|May 23, 2013
Missoula City Council extends olive branch to CSKT
By Alyssa Nenemay
The Missoula City Council met for the first time with representatives from the Confederated Salish and Kootenai Tribes to discuss economic development, supporting the city’s Indian population, and Missoula’s rich tribal history. (Photo By Alyssa Nenemay)
MISSOULA — In recognition of the tribes’ sovereign status as a nation, Missoula Mayor John Engen officially declared May 13: “The Confederated Salish and Kootenai Tribes Day.”
The declaration stems from Resolution 7747, which passed in December of last year. The bill formally acknowledges that the city of Missoula sits on aboriginal tribal territory, recognizes the Missoula City Council’s government-to-government relationship with CS&KT, and opens dialogue for future collaboration between the two.
“In the spirit of cooperation and collaboration, it’s long overdue that the governing bodies of the CSKT and the City of Missoula convene a joint gathering to explore opportunities to strengthen our relationship–economically, socially, and culturally,” noted the Resolution’s background.
In their first formal setting, representatives from the CS&KT met with the Missoula City Council to discuss economic development, supporting the city’s Indian population, and acknowledging the city’s tribal history, culture, and heritage.
Missoula City Council Chair Woman Marilyn Marler received a few momentos courtesy of Tribal Chairman Joe Durglo. (Photo By Alyssa Nenemay)
The tribe’s affiliated corporation S&K Technologies, Inc. immediately became the center focus for the group’s discussion on economic development. High-tech Missoula entrepreneur Alex Phillip praised the corporation as model collaboration between tribal and non-tribal investment.
“(S&K Technologies) is one of the most exciting economic development stories going on in all of Montana, which frankly is a reflection of both tribal and non-tribal capital investment in, as far as I’m concerned, one of the most high tech businesses you’ll see in Western Montana or Montana in general,” he said.
Director of Tribal Services Clayton Matt explained that the S&K Corporations are a separate entity from the CS&KT government. Although the six-branch corporation is tribally owned, it has separate management. The S&K Corporations do, however, sustain an annual dividend to its CS&KT shareholders.
When asked about economic challenges, CS&KT Chairman Joe Durglo said that tribal government is “the” major employer on the Flathead Reservation with nearly 1,200 employees but he hopes to see that change.
“We’re trying to encourage our tribal members to look at opportunities besides tribal government for employment–especially in entrepreneurship. But it’s a very small market and low income so it’s hard for people to pursue that,” he said.
Although the Flathead Reservation is outside of its Missoula County jurisdiction, Missoula Economic Partnership President James Grunke offered his organization’s assistance.
“We have our own entrepreneurship program here, we would be happy to always look for any activity we could be doing jointly…if there’s anything we could do of value, we’d like to be a part of that, ” he said.
Clayton.Durglo: Director of Tribal Services Clayton Matt and tribal council representatives James “Bing” Matt and Joe Durglo provided additional information on the tribes. (Photo By Alyssa Nenemay)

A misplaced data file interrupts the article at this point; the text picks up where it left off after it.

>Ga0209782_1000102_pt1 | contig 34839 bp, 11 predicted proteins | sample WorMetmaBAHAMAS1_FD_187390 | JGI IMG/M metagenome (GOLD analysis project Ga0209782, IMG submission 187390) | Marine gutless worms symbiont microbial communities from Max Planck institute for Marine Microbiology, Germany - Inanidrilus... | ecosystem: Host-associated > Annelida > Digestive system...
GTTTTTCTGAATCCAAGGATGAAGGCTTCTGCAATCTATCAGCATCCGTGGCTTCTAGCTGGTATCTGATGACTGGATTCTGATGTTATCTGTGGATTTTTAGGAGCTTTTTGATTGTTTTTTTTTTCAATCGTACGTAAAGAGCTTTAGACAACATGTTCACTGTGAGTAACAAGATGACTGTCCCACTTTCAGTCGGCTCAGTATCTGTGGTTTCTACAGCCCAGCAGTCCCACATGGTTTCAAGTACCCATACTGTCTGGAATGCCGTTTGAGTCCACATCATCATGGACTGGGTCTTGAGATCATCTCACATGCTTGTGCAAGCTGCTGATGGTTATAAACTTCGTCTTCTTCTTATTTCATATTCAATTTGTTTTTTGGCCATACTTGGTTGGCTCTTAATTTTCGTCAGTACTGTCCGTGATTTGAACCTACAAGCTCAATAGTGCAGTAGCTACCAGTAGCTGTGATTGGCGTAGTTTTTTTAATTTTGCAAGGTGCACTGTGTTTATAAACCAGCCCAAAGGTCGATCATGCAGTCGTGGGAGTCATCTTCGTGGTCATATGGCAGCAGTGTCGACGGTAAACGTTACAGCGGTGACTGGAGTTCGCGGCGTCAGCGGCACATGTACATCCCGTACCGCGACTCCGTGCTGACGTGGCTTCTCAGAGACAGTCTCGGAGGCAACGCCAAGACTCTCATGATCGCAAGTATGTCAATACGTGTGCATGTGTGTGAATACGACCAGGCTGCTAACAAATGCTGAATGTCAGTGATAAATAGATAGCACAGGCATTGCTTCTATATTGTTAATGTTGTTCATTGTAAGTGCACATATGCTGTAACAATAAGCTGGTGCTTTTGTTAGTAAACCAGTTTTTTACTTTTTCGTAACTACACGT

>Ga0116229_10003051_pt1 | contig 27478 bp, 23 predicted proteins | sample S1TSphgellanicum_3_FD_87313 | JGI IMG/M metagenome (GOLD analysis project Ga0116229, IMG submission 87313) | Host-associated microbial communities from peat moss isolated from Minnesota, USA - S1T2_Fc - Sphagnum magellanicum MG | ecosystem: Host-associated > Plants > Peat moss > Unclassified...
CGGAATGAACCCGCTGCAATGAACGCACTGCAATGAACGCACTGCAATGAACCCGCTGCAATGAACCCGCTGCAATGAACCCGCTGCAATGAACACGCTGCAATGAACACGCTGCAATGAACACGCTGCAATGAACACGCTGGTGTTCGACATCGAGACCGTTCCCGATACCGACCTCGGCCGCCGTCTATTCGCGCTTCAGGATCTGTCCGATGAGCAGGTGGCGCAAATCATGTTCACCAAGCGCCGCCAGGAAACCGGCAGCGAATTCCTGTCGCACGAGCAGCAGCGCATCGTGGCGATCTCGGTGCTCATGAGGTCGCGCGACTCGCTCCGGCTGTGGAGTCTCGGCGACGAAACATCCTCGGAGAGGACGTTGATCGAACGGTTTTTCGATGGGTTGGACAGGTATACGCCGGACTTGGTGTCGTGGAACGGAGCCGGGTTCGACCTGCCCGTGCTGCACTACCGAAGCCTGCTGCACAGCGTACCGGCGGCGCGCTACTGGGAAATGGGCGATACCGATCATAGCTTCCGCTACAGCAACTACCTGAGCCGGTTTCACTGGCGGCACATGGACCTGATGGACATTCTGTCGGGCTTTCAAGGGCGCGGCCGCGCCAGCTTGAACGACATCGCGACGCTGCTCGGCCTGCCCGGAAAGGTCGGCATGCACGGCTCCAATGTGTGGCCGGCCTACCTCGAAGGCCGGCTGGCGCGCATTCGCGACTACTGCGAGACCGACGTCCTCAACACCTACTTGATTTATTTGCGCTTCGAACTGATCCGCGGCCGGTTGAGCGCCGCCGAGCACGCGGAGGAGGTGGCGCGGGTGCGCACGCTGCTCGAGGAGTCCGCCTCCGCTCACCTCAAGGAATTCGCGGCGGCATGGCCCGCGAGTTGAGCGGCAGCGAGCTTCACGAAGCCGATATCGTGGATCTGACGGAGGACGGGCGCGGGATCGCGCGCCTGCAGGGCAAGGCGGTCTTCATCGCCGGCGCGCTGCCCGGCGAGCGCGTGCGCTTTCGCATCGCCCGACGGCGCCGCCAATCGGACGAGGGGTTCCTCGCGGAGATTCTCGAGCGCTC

Supporting Missoula’s Indian Population
According to the US Census, 2.8 percent of Missoula’s population is American Indian and the city council hoped to gain feedback from the CS&KT representatives on how they could create outreach or support its tribal citizens.
Matt said that the city’s Indian population is made up of people from not only the CS&KT but also tribes throughout the US and each has its own unique needs. Matt suggested the city conduct its own research on its tribal citizens’ and their unique needs. Durglo suggested the city gather and provide information on services or support that is available.
Acknowledging Missoula’s Tribal History
Long before non-Indians ventured west, the entire northwest region of Montana was home to the Salish, Kootenai, and Pend d’Oreille tribes. Because of its riverfront location, Missoula was historically a prime gathering area for tribes. Bitterroot flourished throughout the valley and the river was clean and abundant with fisheries.
To the delight of the council, Bitterroot Salish elder Louise Adams shared numerous landmark names and descriptions for areas located throughout the city including the hill that now feature’s the cement “M.” Adams said the canyon near the University was known as an area where the Blackfeet would ambush the Salish.
Adams also shared an ancient historical account of area with a coyote story that described why the Salish refer to a point in the river as “the place of little bull trout.” The city’s name “Missoula” derives from the Salish word “Nmesuletkw,” which describes the river as being cold or subsided.
The city council and the tribes agreed that it would benefit Missoula’s citizens to learn about the city’s rich tribal history. In the near future, the government bodies agreed to a collaborate on a project to create signs that featured Salish and Pend d’Oreille place names for the area as well as historical tribal information for various tribal landmarks located throughout the city.
Ending the meeting, the two groups exchanged gifts and Durglo praised the city for reaching out to the tribes on a sovereign-to-sovereign level.